Although this study focused on the use of “new therapies,” the findings should be relevant for evidence-based treatments as well. The development, rigorous scientific evaluation, and dissemination of evidence-based treatments have become a priority in the field of psychotherapy (14). However, the enthusiasm for establishing evidence-based treatments has not been matched by an emphasis on developing evidence-based strategies for their dissemination and implementation (15). Enhancing the use of evidence-based treatments depends on reaching and winning over a broad mental health clinician audience.
The primary purpose of this study was to identify influences on current clinical practices as well as on adoption and sustained use of new practices among mental health providers. A secondary aim was to determine whether there are demographic, training, and work-related differences in these influences.
Participants were readers of the Psychotherapy Networker (PN), a well-known psychotherapy magazine that received the prestigious National Magazine Award for excellence in the magazine industry. In 2006 PN was named by the Chicago Tribune as one of the 50 Best Magazines in America. The articles in PN typically focus on everyday challenges of clinical practice but also discuss social issues and therapeutic innovations.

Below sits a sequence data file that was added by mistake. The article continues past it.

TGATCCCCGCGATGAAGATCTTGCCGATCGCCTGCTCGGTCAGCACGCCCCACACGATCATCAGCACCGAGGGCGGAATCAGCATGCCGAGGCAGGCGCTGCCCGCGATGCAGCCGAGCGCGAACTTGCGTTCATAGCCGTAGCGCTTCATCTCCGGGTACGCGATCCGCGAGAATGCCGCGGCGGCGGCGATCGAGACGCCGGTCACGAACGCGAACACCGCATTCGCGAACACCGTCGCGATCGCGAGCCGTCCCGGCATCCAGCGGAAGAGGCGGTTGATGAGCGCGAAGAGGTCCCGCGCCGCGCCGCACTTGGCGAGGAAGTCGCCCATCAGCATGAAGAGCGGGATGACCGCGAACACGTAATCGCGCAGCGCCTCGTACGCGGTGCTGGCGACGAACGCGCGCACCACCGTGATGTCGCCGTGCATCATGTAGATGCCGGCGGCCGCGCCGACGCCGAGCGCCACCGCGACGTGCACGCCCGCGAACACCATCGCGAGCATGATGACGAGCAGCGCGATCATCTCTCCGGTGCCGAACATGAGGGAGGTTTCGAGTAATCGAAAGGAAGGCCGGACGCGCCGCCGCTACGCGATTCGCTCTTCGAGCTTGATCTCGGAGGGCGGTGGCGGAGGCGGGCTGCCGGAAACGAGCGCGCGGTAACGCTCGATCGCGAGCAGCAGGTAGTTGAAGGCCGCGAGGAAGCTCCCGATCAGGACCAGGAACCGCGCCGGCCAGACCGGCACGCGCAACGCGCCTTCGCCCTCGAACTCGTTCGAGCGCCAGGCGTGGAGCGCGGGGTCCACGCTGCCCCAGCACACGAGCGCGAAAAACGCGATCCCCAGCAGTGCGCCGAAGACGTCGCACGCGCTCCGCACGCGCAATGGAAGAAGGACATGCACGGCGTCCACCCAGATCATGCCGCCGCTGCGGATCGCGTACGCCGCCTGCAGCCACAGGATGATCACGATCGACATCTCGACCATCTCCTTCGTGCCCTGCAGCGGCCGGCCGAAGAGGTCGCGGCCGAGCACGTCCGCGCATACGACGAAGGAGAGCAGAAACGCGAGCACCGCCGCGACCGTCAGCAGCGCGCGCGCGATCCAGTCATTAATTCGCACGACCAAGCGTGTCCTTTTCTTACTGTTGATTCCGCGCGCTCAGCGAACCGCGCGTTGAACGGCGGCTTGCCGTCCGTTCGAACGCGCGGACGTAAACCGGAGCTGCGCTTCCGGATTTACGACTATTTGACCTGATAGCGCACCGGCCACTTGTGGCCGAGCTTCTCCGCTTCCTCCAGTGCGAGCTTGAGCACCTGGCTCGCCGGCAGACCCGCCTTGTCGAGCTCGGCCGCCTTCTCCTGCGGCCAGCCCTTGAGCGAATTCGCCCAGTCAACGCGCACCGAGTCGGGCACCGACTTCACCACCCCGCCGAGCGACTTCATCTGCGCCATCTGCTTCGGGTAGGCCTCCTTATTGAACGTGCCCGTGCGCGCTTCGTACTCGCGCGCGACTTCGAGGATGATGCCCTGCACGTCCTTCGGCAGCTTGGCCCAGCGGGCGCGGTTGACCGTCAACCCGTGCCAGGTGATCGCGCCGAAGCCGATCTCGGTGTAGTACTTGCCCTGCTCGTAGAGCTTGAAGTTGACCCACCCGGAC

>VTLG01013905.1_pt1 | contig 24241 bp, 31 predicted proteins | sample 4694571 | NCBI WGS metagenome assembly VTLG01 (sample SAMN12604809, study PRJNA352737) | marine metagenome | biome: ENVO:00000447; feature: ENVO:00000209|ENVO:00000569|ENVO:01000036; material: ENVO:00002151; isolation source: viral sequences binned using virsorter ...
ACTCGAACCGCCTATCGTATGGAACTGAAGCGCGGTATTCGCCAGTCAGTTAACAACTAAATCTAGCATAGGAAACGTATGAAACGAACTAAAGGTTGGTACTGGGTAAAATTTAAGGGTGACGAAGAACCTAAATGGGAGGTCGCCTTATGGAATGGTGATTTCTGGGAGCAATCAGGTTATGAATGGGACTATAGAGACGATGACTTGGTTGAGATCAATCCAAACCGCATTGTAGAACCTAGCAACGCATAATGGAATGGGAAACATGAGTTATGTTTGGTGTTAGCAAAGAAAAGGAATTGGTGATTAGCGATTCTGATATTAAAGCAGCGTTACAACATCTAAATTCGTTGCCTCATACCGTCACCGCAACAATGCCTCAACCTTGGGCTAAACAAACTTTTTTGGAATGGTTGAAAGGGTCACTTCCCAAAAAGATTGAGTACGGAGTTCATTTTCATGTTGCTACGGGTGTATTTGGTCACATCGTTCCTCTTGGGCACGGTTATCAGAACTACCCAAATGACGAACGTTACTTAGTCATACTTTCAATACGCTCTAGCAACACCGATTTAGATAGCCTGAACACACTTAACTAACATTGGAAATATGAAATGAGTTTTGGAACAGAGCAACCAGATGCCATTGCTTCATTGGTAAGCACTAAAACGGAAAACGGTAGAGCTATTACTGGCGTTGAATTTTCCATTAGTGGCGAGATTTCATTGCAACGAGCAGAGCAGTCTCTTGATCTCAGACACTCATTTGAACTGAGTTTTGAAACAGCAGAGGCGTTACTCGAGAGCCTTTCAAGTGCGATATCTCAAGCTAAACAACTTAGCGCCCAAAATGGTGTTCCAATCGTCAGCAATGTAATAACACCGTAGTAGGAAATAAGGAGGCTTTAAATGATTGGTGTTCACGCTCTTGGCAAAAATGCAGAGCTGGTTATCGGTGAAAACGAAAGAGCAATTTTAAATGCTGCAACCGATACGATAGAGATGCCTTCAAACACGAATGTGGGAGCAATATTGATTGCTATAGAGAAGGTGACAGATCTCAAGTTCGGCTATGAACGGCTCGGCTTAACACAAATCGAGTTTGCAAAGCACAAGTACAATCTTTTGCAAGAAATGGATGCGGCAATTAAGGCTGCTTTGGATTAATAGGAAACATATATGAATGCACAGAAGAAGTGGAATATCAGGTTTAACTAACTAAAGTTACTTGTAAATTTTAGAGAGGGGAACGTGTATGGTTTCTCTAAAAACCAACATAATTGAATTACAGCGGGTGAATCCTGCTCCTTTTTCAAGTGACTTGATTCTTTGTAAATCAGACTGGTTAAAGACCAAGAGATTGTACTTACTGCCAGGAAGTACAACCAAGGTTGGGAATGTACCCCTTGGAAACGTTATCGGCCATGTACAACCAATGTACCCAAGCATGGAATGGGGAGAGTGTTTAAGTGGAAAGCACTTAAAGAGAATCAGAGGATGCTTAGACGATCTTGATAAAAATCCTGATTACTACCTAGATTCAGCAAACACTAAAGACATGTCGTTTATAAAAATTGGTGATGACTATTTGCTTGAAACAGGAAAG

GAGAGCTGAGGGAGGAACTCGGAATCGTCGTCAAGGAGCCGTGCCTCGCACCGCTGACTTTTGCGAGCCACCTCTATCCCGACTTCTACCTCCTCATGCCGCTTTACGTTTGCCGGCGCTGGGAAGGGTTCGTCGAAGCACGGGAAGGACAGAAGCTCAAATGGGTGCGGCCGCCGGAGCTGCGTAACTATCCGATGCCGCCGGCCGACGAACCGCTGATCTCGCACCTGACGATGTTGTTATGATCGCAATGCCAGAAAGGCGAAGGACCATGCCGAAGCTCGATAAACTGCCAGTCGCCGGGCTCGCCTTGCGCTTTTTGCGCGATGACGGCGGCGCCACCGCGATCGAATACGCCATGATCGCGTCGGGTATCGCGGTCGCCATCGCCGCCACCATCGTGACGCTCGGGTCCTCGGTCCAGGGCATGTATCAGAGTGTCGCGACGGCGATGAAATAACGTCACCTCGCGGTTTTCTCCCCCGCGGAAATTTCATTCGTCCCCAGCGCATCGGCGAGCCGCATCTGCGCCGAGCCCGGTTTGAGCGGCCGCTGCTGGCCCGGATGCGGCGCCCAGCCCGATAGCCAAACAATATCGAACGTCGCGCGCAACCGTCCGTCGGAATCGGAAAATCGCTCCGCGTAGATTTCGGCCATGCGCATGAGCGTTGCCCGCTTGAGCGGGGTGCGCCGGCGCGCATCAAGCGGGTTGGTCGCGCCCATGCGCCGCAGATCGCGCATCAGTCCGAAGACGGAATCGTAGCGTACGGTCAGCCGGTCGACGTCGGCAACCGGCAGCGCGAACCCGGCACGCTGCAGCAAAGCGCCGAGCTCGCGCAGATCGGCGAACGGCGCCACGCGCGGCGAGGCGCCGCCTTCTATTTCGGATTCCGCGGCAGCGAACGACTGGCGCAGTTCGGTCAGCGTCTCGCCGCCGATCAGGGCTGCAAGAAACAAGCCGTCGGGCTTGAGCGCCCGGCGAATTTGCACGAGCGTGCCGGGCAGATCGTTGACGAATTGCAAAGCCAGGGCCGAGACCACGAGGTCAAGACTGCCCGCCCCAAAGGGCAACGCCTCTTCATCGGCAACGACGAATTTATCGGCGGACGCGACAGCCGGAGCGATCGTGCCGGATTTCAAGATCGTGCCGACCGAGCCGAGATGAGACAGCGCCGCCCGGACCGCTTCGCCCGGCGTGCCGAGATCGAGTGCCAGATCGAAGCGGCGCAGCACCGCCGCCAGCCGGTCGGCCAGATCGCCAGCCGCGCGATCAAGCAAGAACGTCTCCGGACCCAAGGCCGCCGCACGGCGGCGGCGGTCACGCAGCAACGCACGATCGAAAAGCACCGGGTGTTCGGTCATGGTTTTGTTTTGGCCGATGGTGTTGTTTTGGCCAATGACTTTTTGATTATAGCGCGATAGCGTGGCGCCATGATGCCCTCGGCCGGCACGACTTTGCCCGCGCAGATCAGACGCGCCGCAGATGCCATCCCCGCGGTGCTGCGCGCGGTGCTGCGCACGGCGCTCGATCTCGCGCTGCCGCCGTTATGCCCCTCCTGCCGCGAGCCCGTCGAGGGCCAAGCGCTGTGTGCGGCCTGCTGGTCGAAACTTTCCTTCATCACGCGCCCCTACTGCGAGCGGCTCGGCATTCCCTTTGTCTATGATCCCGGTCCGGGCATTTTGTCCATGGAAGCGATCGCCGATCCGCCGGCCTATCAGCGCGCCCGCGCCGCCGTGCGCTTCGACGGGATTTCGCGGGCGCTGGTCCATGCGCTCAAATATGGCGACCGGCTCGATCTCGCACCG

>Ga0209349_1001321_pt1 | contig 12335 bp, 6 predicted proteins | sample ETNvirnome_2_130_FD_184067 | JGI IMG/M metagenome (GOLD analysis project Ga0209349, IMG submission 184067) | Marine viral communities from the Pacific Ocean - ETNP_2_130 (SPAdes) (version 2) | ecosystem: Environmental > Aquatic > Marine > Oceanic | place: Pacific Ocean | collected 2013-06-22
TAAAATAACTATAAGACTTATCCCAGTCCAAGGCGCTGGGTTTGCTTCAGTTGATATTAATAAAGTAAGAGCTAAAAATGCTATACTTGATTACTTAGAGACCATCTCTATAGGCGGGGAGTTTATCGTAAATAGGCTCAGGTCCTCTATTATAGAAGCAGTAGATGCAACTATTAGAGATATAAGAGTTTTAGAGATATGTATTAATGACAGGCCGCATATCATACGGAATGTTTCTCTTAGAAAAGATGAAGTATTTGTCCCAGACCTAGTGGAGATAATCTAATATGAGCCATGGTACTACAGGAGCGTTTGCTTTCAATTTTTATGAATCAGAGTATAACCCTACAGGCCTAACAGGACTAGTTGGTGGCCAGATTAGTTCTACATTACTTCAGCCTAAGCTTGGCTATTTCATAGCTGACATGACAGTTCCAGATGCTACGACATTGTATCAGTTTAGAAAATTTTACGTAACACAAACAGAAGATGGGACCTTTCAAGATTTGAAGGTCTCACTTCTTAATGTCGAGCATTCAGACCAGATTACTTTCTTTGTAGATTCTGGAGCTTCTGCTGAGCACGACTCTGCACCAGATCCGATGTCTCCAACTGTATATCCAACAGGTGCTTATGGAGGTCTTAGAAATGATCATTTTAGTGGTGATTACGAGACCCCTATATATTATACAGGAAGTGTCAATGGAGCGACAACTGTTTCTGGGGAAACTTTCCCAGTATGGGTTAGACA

A total of 2,739 users registered and at least partially completed the Web-based survey. Psychotherapists who lived outside of the United States and Canada (N=92, 3%) were removed from analysis because of potential differences in formal training, licensure, and practice circumstances. Furthermore, because the primary focus was on practicing clinicians, an additional 40 who were students were excluded, which left a total sample of 2,607.